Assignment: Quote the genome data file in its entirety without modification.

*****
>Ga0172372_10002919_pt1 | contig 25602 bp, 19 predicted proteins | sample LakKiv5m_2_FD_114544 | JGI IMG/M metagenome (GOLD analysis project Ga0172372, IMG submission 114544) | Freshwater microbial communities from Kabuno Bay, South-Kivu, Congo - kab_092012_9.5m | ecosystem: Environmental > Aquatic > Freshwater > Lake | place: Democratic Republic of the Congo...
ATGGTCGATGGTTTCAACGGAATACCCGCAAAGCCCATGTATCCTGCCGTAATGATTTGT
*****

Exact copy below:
>Ga0172372_10002919_pt1 | contig 25602 bp, 19 predicted proteins | sample LakKiv5m_2_FD_114544 | JGI IMG/M metagenome (GOLD analysis project Ga0172372, IMG submission 114544) | Freshwater microbial communities from Kabuno Bay, South-Kivu, Congo - kab_092012_9.5m | ecosystem: Environmental > Aquatic > Freshwater > Lake | place: Democratic Republic of the Congo...
ATGGTCGATGGTTTCAACGGAATACCCGCAAAGCCCATGTATCCTGCCGTAATGATTTGT